Given that he doesn’t want new retail, market-rate housing, or a high-rise, I ask Kerby what he does want from CHA. In response he calls Annie Stubenfield, a resident of Oakwood Shores, the mixed-income development that replaced the Ida B. Wells, Clarence Darrow, and Madden Park Homes. Stubenfield is a plaintiff in a pending lawsuit over drug testing at mixed-income developments. Drug testing only occurs at sites that house former public housing residents, as Oakwood Shores does. Home and condo owners aren’t required to take a drug test.

As Stubenfield sees it, “they’re basically saying that everybody from public housing is a drug addict.” One of her two daughters just turned eighteen; she is now subject to drug testing as well. “My daughter told me,” Stubenfield says, “ ‘I didn’t graduate from high school, get a job, and become a college student so that I would have to be drug tested.’ ” Those who fail the tests are evicted, which seems, almost more than anything else, to set Stubenfield off. She doesn’t use drugs and has never failed a test. Her voice blares out of the phone: “You’re gonna kick me out? You’re not gonna help me? You’re not gonna send me to rehab? This is the twenty-first century—they look so stupid.”

Afterward, Kerby seems to feel he’s made his point about mixed-income. “It just shouldn’t differentiate between market-rate and public housing,” he says. “Don’t stigmatize me.”

“[When things go wrong] who gets blamed?” Johnson asked. “It’s us as residents. But we don’t control that purse string, we didn’t make the decisions made by the CHA hierarchy about what was done in our communities.” In other words, Johnson, Kerby, Stubenfield, and public housing residents all across Chicago are still suffering from the fallout from CHA’s last set of “iconic” buildings.

Unlike most of Chicago’s public housing developments, which were built on top of demolished slums, Altgeld Gardens was built on top of what Cheryl Johnson calls “a raw sewage landfill.” And though it never faced the same levels of crime, violence, and drug trafficking present in high-rises like the Robert Taylor Homes and Cabrini-Green, residents have long struggled with endemic disorders of a different sort.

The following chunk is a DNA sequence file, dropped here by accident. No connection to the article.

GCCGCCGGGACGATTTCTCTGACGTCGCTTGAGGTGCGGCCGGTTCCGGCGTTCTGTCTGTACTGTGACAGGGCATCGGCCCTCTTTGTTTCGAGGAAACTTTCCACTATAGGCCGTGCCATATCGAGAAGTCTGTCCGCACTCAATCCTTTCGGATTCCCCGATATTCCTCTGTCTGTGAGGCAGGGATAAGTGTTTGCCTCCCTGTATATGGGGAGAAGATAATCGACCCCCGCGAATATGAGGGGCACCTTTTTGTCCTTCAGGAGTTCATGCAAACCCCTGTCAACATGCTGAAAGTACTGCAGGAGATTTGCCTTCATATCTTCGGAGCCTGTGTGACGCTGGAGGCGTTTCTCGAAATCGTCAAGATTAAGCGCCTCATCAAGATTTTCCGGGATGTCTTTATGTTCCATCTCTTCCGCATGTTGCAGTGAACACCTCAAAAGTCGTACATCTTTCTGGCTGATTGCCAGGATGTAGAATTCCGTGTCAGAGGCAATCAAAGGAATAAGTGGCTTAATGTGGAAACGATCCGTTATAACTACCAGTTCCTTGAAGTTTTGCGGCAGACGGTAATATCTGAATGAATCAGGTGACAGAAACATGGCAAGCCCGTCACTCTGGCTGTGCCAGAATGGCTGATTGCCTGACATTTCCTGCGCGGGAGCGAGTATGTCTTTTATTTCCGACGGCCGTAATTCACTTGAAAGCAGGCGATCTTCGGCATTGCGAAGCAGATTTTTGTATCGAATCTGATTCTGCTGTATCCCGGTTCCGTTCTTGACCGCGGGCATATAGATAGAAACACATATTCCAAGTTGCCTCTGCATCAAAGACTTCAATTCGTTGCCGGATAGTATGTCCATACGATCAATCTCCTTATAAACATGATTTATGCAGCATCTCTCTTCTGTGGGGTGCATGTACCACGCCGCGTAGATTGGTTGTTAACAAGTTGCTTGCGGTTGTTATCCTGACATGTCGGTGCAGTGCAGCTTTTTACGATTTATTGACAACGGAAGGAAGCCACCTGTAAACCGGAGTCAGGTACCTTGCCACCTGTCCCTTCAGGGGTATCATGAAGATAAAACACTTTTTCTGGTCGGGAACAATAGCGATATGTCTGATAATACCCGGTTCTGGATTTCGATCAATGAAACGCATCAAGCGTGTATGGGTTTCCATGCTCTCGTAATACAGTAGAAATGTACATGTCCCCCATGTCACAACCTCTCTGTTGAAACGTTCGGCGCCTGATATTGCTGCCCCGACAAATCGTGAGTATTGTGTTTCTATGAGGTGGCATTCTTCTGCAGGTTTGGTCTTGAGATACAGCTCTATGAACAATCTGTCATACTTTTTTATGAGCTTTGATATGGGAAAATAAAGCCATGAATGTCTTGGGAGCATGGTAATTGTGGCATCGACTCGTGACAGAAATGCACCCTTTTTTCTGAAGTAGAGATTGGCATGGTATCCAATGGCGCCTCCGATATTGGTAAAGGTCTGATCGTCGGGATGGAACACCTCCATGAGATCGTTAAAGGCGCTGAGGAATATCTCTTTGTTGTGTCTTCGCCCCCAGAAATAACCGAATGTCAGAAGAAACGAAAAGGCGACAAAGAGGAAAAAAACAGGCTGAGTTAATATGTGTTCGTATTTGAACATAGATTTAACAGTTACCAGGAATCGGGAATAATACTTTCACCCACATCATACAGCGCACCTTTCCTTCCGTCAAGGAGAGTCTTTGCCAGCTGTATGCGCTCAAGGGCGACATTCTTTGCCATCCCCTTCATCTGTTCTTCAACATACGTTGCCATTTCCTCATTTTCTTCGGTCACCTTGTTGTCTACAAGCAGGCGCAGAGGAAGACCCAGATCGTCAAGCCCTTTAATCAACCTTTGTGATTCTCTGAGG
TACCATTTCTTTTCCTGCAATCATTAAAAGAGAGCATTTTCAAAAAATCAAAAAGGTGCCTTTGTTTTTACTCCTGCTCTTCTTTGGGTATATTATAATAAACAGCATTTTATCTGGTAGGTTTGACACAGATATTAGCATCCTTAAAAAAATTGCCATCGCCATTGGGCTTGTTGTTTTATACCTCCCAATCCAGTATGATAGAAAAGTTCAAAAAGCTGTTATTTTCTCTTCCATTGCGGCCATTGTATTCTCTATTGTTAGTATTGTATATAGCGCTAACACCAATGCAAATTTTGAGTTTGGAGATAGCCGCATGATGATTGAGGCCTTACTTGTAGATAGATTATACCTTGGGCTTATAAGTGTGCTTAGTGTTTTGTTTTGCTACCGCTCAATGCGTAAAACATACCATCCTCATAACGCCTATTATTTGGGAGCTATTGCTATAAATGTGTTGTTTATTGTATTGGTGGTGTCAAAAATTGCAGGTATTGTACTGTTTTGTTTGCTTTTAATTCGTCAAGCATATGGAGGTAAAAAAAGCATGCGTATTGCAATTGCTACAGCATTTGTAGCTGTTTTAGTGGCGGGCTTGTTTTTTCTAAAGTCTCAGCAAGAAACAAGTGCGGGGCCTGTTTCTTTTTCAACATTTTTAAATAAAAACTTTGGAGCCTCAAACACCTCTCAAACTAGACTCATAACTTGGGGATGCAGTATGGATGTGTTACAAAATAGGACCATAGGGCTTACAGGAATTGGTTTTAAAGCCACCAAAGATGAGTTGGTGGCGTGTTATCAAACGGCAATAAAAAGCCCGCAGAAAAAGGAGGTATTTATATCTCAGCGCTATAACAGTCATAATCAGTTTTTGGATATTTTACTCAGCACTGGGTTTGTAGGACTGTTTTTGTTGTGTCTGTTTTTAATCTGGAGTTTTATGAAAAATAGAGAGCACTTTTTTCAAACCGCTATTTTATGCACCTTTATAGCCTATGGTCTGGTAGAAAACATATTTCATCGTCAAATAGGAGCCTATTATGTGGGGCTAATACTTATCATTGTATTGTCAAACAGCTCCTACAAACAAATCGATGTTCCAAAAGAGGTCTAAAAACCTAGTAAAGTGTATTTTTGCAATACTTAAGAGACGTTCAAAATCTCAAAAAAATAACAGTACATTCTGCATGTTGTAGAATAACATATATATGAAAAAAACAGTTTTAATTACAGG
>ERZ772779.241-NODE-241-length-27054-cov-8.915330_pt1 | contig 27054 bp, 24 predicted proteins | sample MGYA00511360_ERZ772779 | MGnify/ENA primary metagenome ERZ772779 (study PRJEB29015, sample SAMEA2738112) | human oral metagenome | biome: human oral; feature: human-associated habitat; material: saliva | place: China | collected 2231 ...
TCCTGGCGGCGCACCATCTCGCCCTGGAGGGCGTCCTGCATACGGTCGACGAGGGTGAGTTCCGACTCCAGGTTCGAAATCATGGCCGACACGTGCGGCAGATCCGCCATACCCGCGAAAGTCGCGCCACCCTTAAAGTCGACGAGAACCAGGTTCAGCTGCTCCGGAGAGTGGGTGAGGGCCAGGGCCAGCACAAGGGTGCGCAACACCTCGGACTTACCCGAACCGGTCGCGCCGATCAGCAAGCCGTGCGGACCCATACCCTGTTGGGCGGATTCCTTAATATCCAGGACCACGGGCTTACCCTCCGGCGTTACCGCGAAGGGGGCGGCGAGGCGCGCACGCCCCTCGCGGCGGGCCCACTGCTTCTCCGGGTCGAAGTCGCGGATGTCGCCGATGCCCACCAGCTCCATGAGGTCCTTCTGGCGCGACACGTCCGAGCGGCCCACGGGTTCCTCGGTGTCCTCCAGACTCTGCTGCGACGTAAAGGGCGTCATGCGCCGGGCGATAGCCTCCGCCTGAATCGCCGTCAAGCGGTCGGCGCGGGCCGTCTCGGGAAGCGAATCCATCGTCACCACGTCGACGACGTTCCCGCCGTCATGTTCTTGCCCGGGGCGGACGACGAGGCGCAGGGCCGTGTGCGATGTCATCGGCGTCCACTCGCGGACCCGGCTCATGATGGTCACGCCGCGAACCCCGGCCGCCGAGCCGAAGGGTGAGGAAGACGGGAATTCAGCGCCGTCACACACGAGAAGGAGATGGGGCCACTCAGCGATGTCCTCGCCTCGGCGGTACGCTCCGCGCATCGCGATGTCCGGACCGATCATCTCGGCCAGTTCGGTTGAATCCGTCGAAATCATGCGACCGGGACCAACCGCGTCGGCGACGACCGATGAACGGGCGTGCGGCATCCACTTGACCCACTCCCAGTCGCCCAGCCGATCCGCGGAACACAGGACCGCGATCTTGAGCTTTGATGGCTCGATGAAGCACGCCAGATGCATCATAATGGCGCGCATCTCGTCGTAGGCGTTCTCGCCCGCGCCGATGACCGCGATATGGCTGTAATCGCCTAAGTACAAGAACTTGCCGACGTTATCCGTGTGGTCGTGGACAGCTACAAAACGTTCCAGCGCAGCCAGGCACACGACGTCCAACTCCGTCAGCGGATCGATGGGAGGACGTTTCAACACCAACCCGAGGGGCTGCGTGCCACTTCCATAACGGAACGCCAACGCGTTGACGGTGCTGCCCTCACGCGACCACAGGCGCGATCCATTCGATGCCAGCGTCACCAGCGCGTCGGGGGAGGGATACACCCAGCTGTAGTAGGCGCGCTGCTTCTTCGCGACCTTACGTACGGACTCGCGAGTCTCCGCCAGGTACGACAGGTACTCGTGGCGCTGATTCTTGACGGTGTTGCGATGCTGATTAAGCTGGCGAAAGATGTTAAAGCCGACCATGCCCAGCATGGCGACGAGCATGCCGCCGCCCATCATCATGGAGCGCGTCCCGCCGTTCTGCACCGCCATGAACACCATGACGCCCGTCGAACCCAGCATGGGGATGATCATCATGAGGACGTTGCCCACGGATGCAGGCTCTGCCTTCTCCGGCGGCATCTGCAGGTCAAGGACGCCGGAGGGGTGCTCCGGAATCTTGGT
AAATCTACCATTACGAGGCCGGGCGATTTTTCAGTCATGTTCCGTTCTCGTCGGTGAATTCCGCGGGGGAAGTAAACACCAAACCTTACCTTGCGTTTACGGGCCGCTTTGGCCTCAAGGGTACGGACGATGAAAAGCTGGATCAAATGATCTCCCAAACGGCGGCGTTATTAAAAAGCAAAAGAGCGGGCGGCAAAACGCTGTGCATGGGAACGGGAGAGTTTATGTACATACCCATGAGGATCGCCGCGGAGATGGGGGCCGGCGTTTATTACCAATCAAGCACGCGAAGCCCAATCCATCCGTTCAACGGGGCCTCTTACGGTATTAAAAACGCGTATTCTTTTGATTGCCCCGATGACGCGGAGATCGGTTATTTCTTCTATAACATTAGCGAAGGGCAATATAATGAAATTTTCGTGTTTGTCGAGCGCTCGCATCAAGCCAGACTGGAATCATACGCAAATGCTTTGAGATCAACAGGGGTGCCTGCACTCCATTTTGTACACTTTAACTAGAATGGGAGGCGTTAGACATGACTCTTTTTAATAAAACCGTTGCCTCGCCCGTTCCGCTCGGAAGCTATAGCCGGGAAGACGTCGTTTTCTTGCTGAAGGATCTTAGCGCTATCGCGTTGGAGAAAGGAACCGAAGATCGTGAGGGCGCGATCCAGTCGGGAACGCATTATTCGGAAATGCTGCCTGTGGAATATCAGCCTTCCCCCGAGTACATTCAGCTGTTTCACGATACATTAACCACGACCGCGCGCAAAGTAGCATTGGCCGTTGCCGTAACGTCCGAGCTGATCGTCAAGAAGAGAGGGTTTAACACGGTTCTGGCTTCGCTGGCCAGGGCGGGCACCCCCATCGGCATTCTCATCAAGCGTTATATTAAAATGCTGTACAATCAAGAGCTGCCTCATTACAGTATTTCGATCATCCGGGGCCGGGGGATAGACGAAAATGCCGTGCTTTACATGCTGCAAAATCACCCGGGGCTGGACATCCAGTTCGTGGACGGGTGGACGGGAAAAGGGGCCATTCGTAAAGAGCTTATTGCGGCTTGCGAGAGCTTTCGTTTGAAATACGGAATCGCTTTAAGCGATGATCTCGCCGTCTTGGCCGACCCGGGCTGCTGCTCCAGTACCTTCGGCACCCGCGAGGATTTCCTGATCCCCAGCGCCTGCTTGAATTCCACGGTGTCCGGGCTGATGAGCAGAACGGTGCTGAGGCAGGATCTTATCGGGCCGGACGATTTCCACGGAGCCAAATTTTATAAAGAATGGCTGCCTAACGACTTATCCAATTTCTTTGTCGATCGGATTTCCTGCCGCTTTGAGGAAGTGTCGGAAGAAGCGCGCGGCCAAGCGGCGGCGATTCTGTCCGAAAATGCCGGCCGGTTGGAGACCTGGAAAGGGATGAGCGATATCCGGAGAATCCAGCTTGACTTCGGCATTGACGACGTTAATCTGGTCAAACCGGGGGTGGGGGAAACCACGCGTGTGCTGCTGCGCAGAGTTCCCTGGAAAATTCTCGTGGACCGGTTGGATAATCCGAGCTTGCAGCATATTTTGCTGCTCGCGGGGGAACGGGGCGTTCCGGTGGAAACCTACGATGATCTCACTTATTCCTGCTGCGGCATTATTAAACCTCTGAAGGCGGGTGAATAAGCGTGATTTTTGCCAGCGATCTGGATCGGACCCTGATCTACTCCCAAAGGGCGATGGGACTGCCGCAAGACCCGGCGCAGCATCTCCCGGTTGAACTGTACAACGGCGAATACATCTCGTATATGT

Cyanide-contaminated drinking water, PCB contamination, lead-based paint, fifty documented landfills, and 250 leaking underground storage tanks were just a portion of the environmental hazards faced by Altgeld when Cheryl Johnson and her mother Hazel—the founder of PCR—began their environmental advocacy work in the eighties. Hazel, who passed away in 2011, was a nationally renowned environmental activist, sometimes called the mother of the environmental justice movement. She worked with President Obama on his first community organizing effort to remove asbestos in the area, which was contributing to the Far Southeast Side’s having the highest incidence of cancer in Chicago.

More than half of the Riverdale community area, where Altgeld is located, is still taken up by rail yards, landfills, industrial sites (many non-operational), and, of course, the massive Calumet Water Reclamation Plant. Just across 130th Street, at the community’s northern edge, the facility uses an antiquated treatment system involving the use of open-air sludge beds; a large portion of the plant is, essentially, a field of decomposing waste. It smells exactly like what it is—raw sewage—particularly in the northern part of the development. Along the southern edge of Altgeld, close to the city limit, flows a section of the polluted Calumet River. There are so many environmental hazards in Altgeld’s immediate vicinity that Hazel Johnson used to call the whole area “the toxic doughnut.”

The Calumet Water Reclamation Plant, just north of Altgeld Gardens.

The Calumet Water Reclamation Plant, just north of Altgeld Gardens.

The amenities here are limited—there’s only one grocery store in the neighborhood, which Johnson and other residents described as understocked and overpriced, and the nearest full-sized supermarkets are three to four miles away. Hazel Johnson was instrumental in getting the CHA to open a small health clinic, which is still there, and Altgeld just recently got its own public library branch. “Isolated,” however—a term often used in reference to Altgeld—is a word Johnson doesn’t like. “Self-contained,” she corrects me. “It has its advantages and its disadvantages, being in an isolated area. We don’t have to worry about what, as we say, goes on in the city.” She pauses. “I mean, is that a fair question to ask, because I come from a low-income community? Wilmette is isolated too. But because we’re in an industrialized area, and because that’s changed so drastically, it’s affected the economic status of the community. Nobody would be saying anything about isolation if that industry was still going.”